Environment Prosecutions for May 2013

Number Latest Month 32
Percent Change from previous month -56.2
Percent Change from 1 year ago -37.4
Percent Change from 5 years ago (Including Magistrate Court) -26.0
Percent Change from 5 years ago (Excluding Magistrate Court) -11.7
Table 1: Criminal Environment Prosecutions

The latest available data from the Justice Department show that during May 2013 the government reported 32 new environment prosecutions. According to the case-by-case information analyzed by the Transactional Records Access Clearinghouse (TRAC), this number is down 56.2% over the previous month.

The comparisons of the number of defendants charged with environment-related offenses are based on case-by-case information obtained by TRAC under the Freedom of Information Act from the Executive Office for United States Attorneys. (See Table 1)

When monthly 2013 prosecutions of this type are compared with those of the same period in the previous year, the number of filings was down (-37.4 percent). Prosecutions over the past year are still much lower than they were five years ago. Overall, the data show that prosecutions of this type are down 26 percent from levels reported in 2008.

The dip in these cases is partly related to increases in the matters filed in U.S. Magistrate Courts. If magistrate cases are excluded and only Federal District Court cases are counted, the overall decrease in environment prosecutions is 11.7 percent instead of 26 percent. The evidence suggests that part of the difference may be the result of improvements in the recording of the magistrate cases by the Justice Department.

Plot of _FREQ_ by FYMONDT

Figure 1: Monthly trends in environment prosecutions

The decrease from the levels five years ago in environment prosecutions for these matters is shown more clearly in Figure 1. The vertical bars in Figure 1 represent the number of environment prosecutions of this type recorded on a month-to-month basis. Where a prosecution was initially filed in U.S. Magistrate Court and then transferred to the U.S. District Court, the magistrate filing date was used since this provides an earlier indicator of actual trends. The superimposed line on the bars plots the six-month moving average so that natural fluctuations are smoothed out. The one and five-year rates of change in Table 1 and in the sections that follow are all based upon this six-month moving average. To view trends year-by-year rather than month-by-month, see TRAC's annual report series for a broader picture.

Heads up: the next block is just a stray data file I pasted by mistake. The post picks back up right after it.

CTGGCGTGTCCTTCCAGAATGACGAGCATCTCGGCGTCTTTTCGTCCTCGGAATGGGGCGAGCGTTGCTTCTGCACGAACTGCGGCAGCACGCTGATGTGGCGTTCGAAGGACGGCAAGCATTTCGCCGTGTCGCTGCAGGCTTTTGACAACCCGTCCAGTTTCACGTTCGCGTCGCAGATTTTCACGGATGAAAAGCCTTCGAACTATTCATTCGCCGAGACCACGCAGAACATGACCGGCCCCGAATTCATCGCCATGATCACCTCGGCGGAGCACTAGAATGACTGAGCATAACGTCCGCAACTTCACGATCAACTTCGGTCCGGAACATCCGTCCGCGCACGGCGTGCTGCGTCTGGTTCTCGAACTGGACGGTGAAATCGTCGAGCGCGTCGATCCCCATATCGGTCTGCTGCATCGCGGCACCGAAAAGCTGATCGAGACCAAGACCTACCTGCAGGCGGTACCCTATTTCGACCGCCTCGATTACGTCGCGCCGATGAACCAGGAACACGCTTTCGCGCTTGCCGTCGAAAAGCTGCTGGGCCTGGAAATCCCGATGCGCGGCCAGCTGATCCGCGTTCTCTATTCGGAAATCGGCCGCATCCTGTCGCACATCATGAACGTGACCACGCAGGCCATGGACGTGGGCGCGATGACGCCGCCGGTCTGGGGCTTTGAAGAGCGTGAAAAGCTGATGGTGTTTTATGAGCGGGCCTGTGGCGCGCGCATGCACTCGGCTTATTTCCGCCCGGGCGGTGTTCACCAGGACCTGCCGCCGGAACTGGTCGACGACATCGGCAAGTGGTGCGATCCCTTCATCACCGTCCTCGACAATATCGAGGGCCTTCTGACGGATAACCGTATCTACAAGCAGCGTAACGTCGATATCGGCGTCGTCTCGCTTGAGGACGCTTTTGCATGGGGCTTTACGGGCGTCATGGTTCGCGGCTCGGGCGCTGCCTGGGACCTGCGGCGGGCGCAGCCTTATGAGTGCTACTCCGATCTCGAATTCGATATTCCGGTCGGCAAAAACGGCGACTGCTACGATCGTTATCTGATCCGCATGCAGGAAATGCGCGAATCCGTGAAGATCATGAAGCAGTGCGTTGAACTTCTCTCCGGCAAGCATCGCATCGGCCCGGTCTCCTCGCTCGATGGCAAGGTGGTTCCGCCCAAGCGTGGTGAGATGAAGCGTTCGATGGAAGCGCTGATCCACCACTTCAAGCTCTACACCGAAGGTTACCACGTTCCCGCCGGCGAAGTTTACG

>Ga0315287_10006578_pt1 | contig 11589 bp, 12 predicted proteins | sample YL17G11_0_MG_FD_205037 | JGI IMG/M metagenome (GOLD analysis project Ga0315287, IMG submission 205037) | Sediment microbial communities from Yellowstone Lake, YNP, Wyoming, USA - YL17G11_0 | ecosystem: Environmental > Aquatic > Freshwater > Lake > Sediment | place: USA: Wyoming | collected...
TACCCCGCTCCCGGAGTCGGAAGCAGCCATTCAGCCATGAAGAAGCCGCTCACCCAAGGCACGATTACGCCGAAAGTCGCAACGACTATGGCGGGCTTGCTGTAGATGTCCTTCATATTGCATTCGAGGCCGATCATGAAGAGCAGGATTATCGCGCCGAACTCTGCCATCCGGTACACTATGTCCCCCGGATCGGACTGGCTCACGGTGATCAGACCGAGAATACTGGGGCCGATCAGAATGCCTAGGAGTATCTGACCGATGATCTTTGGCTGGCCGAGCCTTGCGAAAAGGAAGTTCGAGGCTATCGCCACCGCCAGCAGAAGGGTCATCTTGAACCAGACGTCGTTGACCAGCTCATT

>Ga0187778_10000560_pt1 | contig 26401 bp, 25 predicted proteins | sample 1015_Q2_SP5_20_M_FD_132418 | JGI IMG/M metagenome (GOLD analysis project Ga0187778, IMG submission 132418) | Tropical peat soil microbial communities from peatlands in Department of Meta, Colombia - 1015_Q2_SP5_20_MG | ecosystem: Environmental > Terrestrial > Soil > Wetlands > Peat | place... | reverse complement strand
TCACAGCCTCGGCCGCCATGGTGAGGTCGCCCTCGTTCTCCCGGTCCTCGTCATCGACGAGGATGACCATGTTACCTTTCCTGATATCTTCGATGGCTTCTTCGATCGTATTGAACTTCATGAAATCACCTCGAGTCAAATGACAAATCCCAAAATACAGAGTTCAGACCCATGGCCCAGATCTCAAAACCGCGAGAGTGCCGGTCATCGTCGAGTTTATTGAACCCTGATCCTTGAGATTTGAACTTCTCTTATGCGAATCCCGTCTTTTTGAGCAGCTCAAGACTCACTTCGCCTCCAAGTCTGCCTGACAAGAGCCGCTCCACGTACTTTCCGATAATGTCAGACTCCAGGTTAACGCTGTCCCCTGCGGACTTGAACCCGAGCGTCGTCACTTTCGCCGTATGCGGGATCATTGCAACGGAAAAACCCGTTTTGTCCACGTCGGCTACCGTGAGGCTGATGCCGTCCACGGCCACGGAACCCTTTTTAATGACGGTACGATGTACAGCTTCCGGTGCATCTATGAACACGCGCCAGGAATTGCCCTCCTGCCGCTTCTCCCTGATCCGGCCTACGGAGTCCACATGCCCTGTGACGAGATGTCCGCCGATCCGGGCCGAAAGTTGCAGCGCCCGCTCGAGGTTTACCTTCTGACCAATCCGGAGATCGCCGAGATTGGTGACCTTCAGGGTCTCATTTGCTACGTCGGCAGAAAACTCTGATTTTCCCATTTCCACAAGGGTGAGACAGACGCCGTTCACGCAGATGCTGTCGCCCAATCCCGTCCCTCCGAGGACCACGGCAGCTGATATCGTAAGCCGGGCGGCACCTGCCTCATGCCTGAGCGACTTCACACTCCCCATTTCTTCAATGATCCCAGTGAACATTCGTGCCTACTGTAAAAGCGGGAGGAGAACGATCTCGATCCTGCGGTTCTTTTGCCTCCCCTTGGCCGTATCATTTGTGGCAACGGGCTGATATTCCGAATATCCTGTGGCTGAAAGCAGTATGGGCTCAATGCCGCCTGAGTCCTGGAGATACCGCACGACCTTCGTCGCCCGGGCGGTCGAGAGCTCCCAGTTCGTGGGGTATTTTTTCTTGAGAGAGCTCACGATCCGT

Within the broad category of environment, cases were classified by prosecutors into more specific types.

Case types within environment are

  • Illegal Discharge of Toxic, Hazardous or Carcinogenic Waste

  • Wildlife Protection

  • Marine Resources

  • Environmental Crime

The largest number of prosecutions of these matters in May 2013 was for "Environ-Environmental Crimes", accounting for 50 percent of prosecutions. Prosecutions were also filed for "Environ-Wildlife Protection" (46.9%), " Environ-Marine Resources" (3.1%). See Figure 2.

The lead investigative agency for environment prosecutions in May 2013 was Interior accounting for 53 percent of prosecutions referred. Other agencies with substantial numbers of environment referrals were: EPA (31% ), Agri (9%), FBI (3%). See Figure 3.

Pie chart of progcatlabel

Figure 2: Specific types of prosecutions
Pie chart of agenrevgrp

Figure 3: Prosecutions by investigative agency

Environment Prosecutions in U.S. Magistrate Courts

Top Ranked Lead Charges

In May 2013, 10 defendants in environment cases for these matters were filed in U.S. Magistrate Courts. These courts handle less serious misdemeanor cases, including what are called "petty offenses." In addition, complaints are sometimes filed in the magistrate courts before an indictment or information is entered. In these cases, the matter starts in the magistrate courts and later moves to the district court where subsequent proceedings take place.

In the magistrate courts in May the most frequently cited lead charge was Title 16 U.S.C Section 703 involving the "Taking, killing, or possessing migratory birds". This was the lead charge for 50 percent of all magistrate filings in May.

Environment Prosecutions in U.S. District Courts